If you’ve spent any time in the Far East, you’ll have seen a Flying Pigeon. It’s the omnipresent bicycle owned by every middle-class Chinese family. Over 500 million have been made, but few are as quick as this one: a powered version with a boardtrack vibe and a top speed of 70 kph.
The Screaming Pigeon is the twisted brainchild of Australian adman Brad Wilson, who’s built three prototypes so far. And if there’s enough interest, he’ll put the motorized bicycle into low-volume production under his Dicer Bikes brand.
“It’s a little bit of East meets West,” says Brad. “The bikes start life as an 1950s Flying Pigeon roadster, the kind you see old gents ride around on in Chinatown in Singapore. The attraction for me is the unique twin-bar frame: this becomes the focal point when designing a fuel tank.”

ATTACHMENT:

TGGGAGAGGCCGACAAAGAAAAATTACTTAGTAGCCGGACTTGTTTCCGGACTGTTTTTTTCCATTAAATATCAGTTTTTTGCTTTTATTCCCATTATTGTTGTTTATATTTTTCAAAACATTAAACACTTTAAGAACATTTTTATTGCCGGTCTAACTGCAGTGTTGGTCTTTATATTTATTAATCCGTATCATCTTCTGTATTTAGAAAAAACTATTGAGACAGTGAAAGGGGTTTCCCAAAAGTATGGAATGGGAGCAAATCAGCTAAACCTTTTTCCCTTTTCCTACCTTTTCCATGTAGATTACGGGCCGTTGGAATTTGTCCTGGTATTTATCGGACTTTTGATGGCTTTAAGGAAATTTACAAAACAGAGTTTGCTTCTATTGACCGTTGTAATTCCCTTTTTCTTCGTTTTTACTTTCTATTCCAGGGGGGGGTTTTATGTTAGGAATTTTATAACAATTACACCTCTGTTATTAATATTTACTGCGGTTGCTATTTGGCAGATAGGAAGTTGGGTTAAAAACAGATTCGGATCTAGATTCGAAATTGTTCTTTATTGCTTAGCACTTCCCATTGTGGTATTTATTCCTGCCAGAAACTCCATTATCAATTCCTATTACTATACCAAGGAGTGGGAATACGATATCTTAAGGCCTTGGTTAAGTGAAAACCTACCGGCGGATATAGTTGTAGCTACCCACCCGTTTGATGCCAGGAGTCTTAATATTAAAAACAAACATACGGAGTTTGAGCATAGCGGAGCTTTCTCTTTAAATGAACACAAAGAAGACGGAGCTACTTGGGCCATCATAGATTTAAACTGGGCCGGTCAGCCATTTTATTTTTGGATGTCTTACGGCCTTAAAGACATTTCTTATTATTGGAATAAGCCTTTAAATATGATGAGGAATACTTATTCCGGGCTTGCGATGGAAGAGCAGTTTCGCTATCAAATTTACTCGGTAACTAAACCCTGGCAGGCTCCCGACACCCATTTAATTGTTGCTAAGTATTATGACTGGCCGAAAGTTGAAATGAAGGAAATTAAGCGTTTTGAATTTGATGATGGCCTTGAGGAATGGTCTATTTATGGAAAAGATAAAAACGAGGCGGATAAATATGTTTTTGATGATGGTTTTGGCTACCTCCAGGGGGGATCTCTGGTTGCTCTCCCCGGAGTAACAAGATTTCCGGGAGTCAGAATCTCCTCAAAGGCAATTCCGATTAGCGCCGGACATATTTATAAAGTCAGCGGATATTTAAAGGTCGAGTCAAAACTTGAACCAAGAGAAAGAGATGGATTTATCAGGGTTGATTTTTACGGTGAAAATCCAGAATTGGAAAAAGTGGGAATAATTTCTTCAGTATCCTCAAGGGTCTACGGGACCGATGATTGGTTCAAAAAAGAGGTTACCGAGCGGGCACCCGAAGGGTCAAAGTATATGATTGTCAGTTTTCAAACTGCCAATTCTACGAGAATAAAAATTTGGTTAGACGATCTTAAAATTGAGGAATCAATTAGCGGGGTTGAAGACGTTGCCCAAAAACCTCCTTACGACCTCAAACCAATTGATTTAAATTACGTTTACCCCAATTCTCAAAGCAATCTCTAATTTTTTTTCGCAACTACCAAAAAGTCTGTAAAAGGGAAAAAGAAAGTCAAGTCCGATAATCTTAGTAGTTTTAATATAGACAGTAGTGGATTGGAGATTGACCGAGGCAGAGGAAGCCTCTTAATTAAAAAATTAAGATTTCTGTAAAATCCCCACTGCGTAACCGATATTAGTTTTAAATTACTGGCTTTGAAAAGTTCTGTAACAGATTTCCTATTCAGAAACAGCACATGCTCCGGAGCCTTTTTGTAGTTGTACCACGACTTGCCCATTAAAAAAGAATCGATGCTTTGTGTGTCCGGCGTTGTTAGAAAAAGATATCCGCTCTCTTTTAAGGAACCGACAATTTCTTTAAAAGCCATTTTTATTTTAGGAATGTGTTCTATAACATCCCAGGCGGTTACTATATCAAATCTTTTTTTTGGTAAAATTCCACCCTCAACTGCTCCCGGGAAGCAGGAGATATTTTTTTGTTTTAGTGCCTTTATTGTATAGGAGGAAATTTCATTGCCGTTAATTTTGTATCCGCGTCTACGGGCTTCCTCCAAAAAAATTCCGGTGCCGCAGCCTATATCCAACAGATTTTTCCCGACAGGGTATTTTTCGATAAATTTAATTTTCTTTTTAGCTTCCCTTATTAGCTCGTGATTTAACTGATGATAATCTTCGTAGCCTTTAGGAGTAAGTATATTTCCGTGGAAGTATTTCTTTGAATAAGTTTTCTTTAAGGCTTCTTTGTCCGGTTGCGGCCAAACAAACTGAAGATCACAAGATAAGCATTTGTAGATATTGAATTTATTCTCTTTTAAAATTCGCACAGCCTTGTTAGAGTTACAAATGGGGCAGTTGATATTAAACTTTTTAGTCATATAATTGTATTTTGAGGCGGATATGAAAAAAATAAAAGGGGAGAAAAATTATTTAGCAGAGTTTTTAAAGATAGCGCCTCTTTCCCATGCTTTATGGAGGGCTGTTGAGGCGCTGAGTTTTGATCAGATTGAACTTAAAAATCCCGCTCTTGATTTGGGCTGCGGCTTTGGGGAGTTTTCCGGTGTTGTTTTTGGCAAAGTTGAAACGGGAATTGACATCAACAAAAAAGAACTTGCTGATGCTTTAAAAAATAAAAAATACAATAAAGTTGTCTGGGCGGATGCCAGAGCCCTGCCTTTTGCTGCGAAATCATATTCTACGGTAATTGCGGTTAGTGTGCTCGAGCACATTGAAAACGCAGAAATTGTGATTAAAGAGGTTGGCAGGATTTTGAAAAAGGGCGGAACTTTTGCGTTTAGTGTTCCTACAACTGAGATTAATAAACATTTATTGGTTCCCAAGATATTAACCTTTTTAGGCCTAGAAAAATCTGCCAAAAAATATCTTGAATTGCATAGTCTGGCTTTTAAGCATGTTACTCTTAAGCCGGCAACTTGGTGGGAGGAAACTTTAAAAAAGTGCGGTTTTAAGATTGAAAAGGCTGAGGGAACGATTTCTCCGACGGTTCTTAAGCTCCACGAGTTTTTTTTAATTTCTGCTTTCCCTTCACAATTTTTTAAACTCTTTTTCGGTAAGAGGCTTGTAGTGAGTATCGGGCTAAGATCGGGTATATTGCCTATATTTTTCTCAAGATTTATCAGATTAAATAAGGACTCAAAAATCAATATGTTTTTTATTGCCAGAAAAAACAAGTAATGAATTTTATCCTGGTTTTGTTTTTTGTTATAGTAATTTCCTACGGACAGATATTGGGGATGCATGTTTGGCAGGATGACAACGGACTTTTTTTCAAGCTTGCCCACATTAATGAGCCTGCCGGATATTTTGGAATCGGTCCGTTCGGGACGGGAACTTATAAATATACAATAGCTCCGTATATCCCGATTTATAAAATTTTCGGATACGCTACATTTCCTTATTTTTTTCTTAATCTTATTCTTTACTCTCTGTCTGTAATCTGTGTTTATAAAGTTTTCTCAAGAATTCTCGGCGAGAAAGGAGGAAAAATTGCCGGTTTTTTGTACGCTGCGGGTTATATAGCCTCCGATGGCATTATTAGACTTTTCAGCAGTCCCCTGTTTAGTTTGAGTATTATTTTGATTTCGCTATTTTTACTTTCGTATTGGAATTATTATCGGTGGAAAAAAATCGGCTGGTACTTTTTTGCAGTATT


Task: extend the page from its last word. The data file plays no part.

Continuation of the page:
After stripping a Flying Pigeon down, Brad keeps the the frame but re-spokes the steel wheels and cuts, flips and welds the handlebars upside-down.
The engine is a generic single cylinder 50cc putting out a couple of horsepower. Yes, that’s two horsepower. But it’s enough to push the bike to 40 mph, more than the urban speed limit in most cities.
There’s a bona fide motorcycle throttle and the super-cool grips are from a jackhammer, with reverse levers underneath. The somewhat ineffective rod-style brakes of the standard Pigeon have been replaced by a 21st-century disc brake up front.
The fuel tank slots over the second frame member and is made from stainless 1.5mm tubing. There’s a seat bracket over the rear wheel as a nod to the early boardtrack racers, but also a sprinkling of modern components—including a sealed bottom bracket and a very classy Brooks seat. Next on the development list, Brad reports, is an internal throttle setup.